So they were mine, it was like, I don't work on weekends, I don't use my personal profile. I'm not traveling for the year. I don't do summits. And now I'm like, "Do I want to do book blurbs?" So yeah, I'm really proud of those things for myself, for '22, I thought they were yeah, they really helped and I really felt like they elevated me to that next level of just being a CEO, like being a grown up CEO.
The other thing that I was really proud about, and I'll actually just do a whole separate episode maybe on this. I was just so creative in '22 with especially my Sacred Money Archetypes launch. I've never worked so hard on anything, I really haven't. It wasn't because I had to, it was because I chose to do things in just such a high quality way and I wanted to do things that were game changing. And I'm so proud of myself that I made a stand for that even in the face of my team not being happy, in the face of so many challenges around that, everyone getting COVID and, oh so much more work than I expected. All of these things, which I'll talk about the second half of this.
But I'm just really proud that I made a stand for something that I'm really proud of and yeah, I really am. And of course I did heaps of other projects in '22 as well. I did heaps of podcasts. I've released the new version of Chill & Prosper. I did some corporate training, I did some retreats, I did heaps of cool stuff. But that's the one stand out for me. I'm just super proud of myself for setting better boundaries and I'm super proud of myself for making a stand for just creative excellence and creativity in general. So all right, we're going to get to the bad stuff in the sec, stuff that was really hard for me in '22, and things were a bit ugly, but I'm going to take a quick break to have a little sip of water and I'll see you in just a sec.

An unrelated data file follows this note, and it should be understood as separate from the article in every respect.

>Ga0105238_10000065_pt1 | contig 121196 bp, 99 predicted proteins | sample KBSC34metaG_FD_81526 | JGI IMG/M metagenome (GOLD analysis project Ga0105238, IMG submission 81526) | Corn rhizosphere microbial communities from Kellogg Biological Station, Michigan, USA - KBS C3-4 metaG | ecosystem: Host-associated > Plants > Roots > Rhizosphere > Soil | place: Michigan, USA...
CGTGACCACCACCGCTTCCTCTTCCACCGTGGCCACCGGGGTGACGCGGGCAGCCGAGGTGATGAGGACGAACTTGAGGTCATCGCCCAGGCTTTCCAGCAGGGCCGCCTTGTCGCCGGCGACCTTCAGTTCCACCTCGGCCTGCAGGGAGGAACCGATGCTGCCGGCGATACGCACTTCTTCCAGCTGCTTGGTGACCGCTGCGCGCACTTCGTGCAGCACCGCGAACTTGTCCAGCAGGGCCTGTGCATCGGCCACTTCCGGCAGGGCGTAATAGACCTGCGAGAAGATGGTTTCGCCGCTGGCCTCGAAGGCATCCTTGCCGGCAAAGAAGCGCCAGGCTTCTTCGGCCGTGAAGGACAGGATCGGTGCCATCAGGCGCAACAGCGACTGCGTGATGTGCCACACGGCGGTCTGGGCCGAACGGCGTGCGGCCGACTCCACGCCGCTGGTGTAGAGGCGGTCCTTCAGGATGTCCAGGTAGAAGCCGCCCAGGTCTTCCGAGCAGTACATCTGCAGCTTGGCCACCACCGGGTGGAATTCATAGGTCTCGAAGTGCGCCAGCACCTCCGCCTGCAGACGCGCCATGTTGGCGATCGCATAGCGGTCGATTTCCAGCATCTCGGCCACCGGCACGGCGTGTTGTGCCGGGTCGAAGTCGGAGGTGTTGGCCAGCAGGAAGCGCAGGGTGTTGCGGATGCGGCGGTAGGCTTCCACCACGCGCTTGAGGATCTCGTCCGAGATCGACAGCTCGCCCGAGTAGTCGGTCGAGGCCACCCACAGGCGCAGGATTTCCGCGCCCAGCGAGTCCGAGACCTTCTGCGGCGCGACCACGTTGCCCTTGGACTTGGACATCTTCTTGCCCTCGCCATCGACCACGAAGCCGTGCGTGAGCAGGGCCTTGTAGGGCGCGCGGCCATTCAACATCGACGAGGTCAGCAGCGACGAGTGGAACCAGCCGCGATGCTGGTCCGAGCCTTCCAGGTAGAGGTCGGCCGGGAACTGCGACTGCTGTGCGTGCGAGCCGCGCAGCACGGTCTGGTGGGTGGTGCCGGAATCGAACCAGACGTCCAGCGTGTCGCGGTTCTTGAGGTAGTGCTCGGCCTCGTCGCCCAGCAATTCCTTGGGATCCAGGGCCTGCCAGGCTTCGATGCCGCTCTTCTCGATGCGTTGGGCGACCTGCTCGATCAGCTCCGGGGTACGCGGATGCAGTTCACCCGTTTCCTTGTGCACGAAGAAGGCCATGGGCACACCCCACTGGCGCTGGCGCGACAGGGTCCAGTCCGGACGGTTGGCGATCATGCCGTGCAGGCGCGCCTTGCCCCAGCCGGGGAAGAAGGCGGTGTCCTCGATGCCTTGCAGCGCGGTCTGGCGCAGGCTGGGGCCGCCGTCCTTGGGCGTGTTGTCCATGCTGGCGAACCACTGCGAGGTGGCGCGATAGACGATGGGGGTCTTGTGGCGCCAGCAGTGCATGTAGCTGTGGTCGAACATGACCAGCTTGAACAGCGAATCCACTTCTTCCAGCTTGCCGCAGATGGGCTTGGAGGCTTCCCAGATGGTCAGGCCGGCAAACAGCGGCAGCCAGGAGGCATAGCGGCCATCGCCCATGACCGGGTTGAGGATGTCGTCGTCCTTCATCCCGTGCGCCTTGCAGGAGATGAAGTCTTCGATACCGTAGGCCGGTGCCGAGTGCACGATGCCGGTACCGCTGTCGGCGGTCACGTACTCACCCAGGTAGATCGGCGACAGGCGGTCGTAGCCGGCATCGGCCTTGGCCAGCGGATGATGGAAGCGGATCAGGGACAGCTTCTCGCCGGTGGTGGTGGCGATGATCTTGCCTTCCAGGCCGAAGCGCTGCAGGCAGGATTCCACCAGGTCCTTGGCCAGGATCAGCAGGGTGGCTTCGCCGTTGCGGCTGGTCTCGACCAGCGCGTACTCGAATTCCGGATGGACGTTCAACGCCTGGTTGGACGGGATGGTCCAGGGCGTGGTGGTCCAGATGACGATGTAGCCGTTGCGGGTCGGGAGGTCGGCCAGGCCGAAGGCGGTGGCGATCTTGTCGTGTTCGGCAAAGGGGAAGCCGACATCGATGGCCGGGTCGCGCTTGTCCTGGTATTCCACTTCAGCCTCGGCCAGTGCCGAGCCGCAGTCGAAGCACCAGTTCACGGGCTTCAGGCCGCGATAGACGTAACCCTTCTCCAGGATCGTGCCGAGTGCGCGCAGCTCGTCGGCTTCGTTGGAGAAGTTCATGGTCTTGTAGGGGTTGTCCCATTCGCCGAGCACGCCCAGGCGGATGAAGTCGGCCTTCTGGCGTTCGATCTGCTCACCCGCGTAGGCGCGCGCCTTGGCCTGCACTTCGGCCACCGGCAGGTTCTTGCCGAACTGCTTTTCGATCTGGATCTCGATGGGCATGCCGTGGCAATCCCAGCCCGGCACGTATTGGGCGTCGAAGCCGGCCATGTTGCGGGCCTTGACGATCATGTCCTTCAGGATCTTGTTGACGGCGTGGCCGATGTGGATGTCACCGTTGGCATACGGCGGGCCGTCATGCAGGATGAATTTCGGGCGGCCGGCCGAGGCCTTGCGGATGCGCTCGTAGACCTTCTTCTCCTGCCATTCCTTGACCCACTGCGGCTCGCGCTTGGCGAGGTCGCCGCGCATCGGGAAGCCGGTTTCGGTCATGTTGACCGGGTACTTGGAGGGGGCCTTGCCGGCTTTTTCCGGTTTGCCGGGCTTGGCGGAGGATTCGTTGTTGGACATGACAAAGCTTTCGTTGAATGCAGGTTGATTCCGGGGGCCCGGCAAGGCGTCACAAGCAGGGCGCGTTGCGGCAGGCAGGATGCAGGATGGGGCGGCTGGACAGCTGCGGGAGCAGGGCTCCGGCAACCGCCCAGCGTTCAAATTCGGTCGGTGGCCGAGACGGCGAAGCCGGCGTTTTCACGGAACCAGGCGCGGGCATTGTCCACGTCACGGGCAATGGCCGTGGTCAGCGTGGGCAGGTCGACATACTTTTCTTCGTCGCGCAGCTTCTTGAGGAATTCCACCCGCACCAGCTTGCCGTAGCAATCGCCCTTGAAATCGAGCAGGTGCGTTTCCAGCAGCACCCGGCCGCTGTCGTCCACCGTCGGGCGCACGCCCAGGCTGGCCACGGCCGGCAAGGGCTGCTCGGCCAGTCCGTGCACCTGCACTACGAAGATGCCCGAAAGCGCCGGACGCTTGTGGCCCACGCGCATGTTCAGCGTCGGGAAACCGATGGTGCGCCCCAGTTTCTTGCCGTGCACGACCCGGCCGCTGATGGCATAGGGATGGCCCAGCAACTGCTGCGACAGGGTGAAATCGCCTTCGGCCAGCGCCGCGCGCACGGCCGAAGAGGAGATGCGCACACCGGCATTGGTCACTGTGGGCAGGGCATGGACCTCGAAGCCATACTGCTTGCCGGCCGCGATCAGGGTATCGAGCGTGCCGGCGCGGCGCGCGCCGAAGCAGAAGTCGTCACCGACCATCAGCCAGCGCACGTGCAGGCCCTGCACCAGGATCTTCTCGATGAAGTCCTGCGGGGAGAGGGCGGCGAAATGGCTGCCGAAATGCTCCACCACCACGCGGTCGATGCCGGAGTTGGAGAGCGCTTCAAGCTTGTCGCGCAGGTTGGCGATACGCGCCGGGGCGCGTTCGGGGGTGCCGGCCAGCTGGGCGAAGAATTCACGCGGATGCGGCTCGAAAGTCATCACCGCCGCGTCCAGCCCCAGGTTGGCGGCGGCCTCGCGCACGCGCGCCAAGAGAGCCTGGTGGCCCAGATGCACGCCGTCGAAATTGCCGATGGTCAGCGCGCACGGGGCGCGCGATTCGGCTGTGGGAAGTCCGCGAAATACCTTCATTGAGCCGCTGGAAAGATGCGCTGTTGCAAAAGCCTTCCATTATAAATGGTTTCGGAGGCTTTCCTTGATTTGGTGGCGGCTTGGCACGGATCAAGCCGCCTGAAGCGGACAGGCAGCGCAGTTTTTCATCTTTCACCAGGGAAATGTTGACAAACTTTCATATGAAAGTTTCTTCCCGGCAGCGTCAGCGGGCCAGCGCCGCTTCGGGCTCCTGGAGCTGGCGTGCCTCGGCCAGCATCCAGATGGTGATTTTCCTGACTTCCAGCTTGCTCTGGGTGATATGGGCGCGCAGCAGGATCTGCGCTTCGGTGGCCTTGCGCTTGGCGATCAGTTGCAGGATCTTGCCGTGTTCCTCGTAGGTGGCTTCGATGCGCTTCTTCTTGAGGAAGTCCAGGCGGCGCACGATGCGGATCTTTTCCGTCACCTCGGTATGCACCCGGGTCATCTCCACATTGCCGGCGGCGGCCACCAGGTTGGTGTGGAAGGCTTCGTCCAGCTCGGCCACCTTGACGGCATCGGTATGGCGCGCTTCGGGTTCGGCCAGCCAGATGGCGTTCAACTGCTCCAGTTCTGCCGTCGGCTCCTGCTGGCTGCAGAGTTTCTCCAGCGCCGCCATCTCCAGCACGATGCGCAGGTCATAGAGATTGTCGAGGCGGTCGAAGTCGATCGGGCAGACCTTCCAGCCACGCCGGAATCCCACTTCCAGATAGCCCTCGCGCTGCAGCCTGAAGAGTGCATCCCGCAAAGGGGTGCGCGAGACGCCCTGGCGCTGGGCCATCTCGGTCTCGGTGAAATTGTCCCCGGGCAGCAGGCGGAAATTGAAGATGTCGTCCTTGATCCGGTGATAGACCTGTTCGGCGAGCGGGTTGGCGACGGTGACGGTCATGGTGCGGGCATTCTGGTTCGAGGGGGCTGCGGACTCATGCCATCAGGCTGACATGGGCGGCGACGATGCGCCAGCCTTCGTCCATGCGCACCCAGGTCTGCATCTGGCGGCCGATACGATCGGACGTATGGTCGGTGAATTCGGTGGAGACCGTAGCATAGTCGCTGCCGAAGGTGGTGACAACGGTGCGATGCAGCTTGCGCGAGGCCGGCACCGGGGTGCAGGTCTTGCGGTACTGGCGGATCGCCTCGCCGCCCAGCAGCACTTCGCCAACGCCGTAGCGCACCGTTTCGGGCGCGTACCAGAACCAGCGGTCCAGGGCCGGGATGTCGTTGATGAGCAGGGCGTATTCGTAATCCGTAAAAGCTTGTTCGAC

Laurel Golden-J...: Hi there, this is Laurel Golden-James with Golden Touch Health and Wealth. I joined Denise Duffield-Thomas's Sacred Money archetypes this go around in 2022 and it was amazing. I am a BodyMind Life and Business Coach, and I mostly coach women with confidence and boundaries. This course helped me realize that I could run my business the way I wanted to and being equal parts nurture and ruler, I often have a tug of war within myself about how I can best help people.
This course has shone a light on all of those gifts that I have and some of the shadows that I have and it was so fun to go through. Denise was so engaging. The support in the Facebook group over the six weeks was amazing. And there's just so much there. There's so much there to take advantage of. I really appreciate it. Thanks so much. And if you're thinking about joining that course, I highly recommend it. I've been going over and over it and getting nuggets from it every time I do. Thanks.
Denise: Okay. Welcome back. So we were talking about all the stuff I'm really proud of, sub '22, my boundaries and creative freedom. But let's talk about the bold stuff. Actually, one other thing on that, 4 '23, I'm starting a spreadsheet and it's going to be good things, because I realize so much that we discount what we've done and we forget immediately. And I think that is my first bad thing is that I am somebody who is never satisfied, like Alexander Hamilton.
I never really feel like I've done a good enough job. I always think we can do more. I always think we could do better. I'm always slightly disappointed in myself, and I hate to say it, I'm always slightly disappointed in my team, that's really harsh to say, but I always just think, "Oh, I wish we'd fix that mistake or I wish we'd found that earlier."